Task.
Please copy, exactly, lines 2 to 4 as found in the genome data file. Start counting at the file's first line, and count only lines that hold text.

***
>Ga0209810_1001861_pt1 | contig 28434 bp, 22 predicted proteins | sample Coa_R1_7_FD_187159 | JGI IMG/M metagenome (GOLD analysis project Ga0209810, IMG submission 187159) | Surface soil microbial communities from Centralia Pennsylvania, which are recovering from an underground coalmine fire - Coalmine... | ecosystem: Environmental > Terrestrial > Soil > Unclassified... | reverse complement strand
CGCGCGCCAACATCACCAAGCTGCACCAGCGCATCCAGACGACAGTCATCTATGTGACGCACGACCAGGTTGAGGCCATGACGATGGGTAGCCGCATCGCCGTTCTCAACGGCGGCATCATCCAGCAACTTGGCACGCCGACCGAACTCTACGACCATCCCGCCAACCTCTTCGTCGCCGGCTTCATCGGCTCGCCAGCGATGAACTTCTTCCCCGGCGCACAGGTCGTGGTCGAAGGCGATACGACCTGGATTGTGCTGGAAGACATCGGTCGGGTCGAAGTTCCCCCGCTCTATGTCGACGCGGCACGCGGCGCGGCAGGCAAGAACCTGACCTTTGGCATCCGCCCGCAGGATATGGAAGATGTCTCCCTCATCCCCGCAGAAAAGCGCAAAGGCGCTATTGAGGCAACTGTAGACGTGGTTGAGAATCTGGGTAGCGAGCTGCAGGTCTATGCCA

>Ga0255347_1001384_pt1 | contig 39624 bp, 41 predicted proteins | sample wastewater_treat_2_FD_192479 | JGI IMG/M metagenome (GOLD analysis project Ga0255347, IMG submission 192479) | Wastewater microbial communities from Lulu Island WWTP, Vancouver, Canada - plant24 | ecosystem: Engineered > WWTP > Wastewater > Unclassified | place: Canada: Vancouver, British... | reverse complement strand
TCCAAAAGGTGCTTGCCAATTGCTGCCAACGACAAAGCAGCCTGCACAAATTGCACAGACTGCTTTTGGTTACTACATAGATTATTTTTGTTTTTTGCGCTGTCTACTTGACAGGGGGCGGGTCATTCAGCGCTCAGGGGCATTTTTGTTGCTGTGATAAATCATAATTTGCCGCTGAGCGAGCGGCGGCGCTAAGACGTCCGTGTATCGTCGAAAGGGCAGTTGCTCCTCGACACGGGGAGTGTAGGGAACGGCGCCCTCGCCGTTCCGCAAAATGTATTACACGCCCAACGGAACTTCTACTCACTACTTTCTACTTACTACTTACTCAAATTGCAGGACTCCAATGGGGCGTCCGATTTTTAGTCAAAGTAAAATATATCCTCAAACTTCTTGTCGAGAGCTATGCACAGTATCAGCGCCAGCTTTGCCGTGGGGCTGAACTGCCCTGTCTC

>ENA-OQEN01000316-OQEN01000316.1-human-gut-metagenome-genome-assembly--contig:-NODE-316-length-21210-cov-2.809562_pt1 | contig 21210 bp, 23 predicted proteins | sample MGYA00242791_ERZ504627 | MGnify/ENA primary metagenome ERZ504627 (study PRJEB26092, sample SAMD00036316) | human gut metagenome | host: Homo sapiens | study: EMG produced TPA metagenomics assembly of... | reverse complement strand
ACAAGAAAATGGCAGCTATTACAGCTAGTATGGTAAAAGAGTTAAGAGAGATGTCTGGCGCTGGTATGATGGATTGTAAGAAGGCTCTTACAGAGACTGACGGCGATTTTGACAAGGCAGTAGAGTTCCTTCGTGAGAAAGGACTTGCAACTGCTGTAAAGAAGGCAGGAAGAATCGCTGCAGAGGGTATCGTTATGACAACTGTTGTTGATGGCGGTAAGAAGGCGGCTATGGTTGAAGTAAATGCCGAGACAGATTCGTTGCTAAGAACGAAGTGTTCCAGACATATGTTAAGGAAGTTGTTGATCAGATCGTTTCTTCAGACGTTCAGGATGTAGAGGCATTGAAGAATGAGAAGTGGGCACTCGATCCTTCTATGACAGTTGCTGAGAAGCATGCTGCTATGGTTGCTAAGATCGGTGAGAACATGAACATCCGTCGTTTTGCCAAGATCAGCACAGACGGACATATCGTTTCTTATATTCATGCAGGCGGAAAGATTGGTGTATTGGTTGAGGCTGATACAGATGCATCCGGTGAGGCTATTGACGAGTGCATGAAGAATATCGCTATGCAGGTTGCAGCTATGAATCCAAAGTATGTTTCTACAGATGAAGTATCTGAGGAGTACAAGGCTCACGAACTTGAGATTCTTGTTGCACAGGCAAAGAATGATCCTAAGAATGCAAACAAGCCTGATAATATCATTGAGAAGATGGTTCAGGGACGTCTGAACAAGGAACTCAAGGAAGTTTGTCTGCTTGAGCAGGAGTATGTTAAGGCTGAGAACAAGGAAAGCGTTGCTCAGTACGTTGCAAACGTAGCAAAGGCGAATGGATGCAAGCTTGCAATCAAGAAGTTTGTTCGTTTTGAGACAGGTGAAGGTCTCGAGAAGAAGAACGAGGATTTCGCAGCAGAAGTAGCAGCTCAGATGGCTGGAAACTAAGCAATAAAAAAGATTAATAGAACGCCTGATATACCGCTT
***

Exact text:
CGCGCGCCAACATCACCAAGCTGCACCAGCGCATCCAGACGACAGTCATCTATGTGACGCACGACCAGGTTGAGGCCATGACGATGGGTAGCCGCATCGCCGTTCTCAACGGCGGCATCATCCAGCAACTTGGCACGCCGACCGAACTCTACGACCATCCCGCCAACCTCTTCGTCGCCGGCTTCATCGGCTCGCCAGCGATGAACTTCTTCCCCGGCGCACAGGTCGTGGTCGAAGGCGATACGACCTGGATTGTGCTGGAAGACATCGGTCGGGTCGAAGTTCCCCCGCTCTATGTCGACGCGGCACGCGGCGCGGCAGGCAAGAACCTGACCTTTGGCATCCGCCCGCAGGATATGGAAGATGTCTCCCTCATCCCCGCAGAAAAGCGCAAAGGCGCTATTGAGGCAACTGTAGACGTGGTTGAGAATCTGGGTAGCGAGCTGCAGGTCTATGCCA

>Ga0255347_1001384_pt1 | contig 39624 bp, 41 predicted proteins | sample wastewater_treat_2_FD_192479 | JGI IMG/M metagenome (GOLD analysis project Ga0255347, IMG submission 192479) | Wastewater microbial communities from Lulu Island WWTP, Vancouver, Canada - plant24 | ecosystem: Engineered > WWTP > Wastewater > Unclassified | place: Canada: Vancouver, British... | reverse complement strand
TCCAAAAGGTGCTTGCCAATTGCTGCCAACGACAAAGCAGCCTGCACAAATTGCACAGACTGCTTTTGGTTACTACATAGATTATTTTTGTTTTTTGCGCTGTCTACTTGACAGGGGGCGGGTCATTCAGCGCTCAGGGGCATTTTTGTTGCTGTGATAAATCATAATTTGCCGCTGAGCGAGCGGCGGCGCTAAGACGTCCGTGTATCGTCGAAAGGGCAGTTGCTCCTCGACACGGGGAGTGTAGGGAACGGCGCCCTCGCCGTTCCGCAAAATGTATTACACGCCCAACGGAACTTCTACTCACTACTTTCTACTTACTACTTACTCAAATTGCAGGACTCCAATGGGGCGTCCGATTTTTAGTCAAAGTAAAATATATCCTCAAACTTCTTGTCGAGAGCTATGCACAGTATCAGCGCCAGCTTTGCCGTGGGGCTGAACTGCCCTGTCTC